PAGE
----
each player makes in the match is noted, and at practice, certain
"punishments", such as running suicides, are handed out.
"It has helped a lot. It makes you stayed more in tune to the game,"
frosh Marita McCahill said.
Hopefully, this system will continue to make players hustle.
Maybe in the coming weeks and into next year, the fans will see an
improved volleyball team, and the players and coaches will be rewarde
But we'll have to wait and see.
and McDougall knocked down a kill,
the ball practically disappeared.
"(O'Leary) hits like a man,"
Bradley-Doppes said. "She's 'so
tough, she really roundhouse hits
The Wolverines succeeded in
slowing down O'Leary, who had
only seven kills and hit a low .091,
but McDougall picked up the slack,
hitting a match-high 12 kills and
"I wasn't very effective tonight,"
O'Leary said. "I was getting dug a
lot more than usual, so it was kind
of frustrating. But they played good
First-year offensive hitter Marita
McCahill was the only individual
bright spot for Michigan. After
missing practice all week with a
strained back, she entered the match
at the start of the third game. The
Wolverines immediately went on an
8-2 run. McCahill scooped up four
digs, and threw down three kills
without an error.
"If we would have known she
would play like that, we would have
played her earlier," Bradley-Doppes
Continued from page 1
Bannister just missed breaking into
the top ten as she finished in
eleventh place with a time of 17:57.
First-year runner Jennifer Arm-
strong fought off the pain of a hip
problem to finish in 18th place with
time of 18:23. Foster said, "She ran
a great race under the circumstances.
Now we have to get the injury taken
The remaining Michigan runners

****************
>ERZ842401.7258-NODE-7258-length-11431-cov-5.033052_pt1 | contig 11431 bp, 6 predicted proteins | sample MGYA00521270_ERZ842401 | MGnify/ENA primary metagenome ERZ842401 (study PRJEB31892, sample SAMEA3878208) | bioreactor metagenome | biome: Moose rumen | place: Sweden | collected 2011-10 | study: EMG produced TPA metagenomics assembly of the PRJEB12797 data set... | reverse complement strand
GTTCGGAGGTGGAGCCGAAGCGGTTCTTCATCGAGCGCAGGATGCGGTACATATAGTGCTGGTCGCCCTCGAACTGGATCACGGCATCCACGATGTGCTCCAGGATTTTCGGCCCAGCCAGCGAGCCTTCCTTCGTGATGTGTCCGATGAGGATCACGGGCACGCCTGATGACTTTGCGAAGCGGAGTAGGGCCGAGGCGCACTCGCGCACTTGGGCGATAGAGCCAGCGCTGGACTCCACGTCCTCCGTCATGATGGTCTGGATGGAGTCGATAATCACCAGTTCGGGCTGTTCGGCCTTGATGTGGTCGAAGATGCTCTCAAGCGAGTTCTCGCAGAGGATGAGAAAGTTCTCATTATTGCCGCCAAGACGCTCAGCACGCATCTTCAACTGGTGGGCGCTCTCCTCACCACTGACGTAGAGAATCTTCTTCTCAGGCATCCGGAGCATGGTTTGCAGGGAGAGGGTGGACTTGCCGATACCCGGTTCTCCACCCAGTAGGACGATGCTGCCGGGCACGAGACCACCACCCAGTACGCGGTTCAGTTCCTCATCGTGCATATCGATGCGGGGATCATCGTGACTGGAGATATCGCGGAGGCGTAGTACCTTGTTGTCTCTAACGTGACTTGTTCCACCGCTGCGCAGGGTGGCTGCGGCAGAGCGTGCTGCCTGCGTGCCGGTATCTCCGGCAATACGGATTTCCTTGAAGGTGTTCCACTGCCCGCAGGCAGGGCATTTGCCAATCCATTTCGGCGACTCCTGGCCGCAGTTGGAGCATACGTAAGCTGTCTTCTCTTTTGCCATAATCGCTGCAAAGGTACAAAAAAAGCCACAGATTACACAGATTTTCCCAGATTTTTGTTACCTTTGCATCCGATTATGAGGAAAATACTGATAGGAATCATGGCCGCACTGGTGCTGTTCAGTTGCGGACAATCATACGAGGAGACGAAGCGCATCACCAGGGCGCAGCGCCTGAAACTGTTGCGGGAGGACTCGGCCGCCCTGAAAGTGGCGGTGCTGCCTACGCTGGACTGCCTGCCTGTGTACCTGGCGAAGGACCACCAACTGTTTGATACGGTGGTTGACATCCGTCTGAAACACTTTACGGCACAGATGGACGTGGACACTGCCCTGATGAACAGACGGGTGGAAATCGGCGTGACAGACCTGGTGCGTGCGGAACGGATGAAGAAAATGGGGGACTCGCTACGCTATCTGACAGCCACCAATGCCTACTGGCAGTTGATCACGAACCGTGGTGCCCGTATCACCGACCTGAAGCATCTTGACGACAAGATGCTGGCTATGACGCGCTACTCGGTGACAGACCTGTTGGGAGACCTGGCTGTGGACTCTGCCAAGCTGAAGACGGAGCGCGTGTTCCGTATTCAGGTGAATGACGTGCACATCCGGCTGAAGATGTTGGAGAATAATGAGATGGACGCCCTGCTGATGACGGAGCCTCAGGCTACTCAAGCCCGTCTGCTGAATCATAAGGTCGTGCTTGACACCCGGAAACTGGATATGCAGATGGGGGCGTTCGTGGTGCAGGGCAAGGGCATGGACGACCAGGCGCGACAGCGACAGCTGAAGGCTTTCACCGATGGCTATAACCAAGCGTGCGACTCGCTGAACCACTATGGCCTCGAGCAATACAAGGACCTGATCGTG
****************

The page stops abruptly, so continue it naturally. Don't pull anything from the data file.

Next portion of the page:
were Chris Tyler, finishing 21st,
Chris Szabo, who took 30th place,
and Megan Nortz, who finished 31st.
The Michigan squad was familiar
with the course after having run in
the Minnesota Invitational earlier
this year. "Running the course
(earlier) was a big benefit," Foster
said. "We hung back for the first
mile and the team worked itself up.
Everyone (else) took off too fast, and
when everyone was dying, we were
The Wolverines are composed of
several underclassman and Foster has
been pleased with the way the young
team has become more mature as the
year has progressed.
"Everyone was really focused,"
she said. "We had our mind set on
second and we put up a fight. Wis-
consin just had a better day."
Next up for the Wolverines is the
District IV Meet, November 10th,
at Purdue. Michigan will be looking
for a first or second place finish to
earn an automatic berth to the
If they fail to finish in the top
two, a strong showing can also lead
to an NCAA berth, as the NCAA
Bid Committee gives at large bids to
impressive teams. Last year's squad
did exactly that. The team failed to
qualify automatically, but still ad-
vanced to nationals as one of eight
teams at large.
Foster is hoping that Michigan
can surpass Wisconsin at the District
Meet. "We will work on some
strength work this week and then
rest next week," she said.
"Wisconsin is beatable."
Rounding out the rest of the field
were Iowa (4th), Minnesota (5th),
Illinois (6th), Purdue (7th), Michi-
gan State (8th) and Ohio State (9th).
Michigan also placed second to No.
1 ranked Iowa State. These are the
only two meets the Wolverines have
There was some good news at the
meet though. Warhurst was voted
Big Ten Coach of the Year, while
Shawn MacKay was voted Big Ten
Freshman of the Year. MacKay
placed highest among all first-year
runners in the meet at 20th with a
time of 25:39.1.
Despite not winning the meet,
the season has been a success thus
far. The team is looking to continue
its winning ways in two weeks,
when it travels to Purdue for the
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The University of Michigan
SCHOOL OF MUSIC
Faculty Recital by Margo
Performing works by Van Ingelgem, White, 1
Burton Memorial Tower, 7:15 p.m.
Wed. Oct. 31
Thur. Nov. 1
Sat. Nov. 3
Tickets No Longer
Northcoast Jazz Ensemble'
Ed Sarath, director
Rackham Lecture Hall, 8 p.m.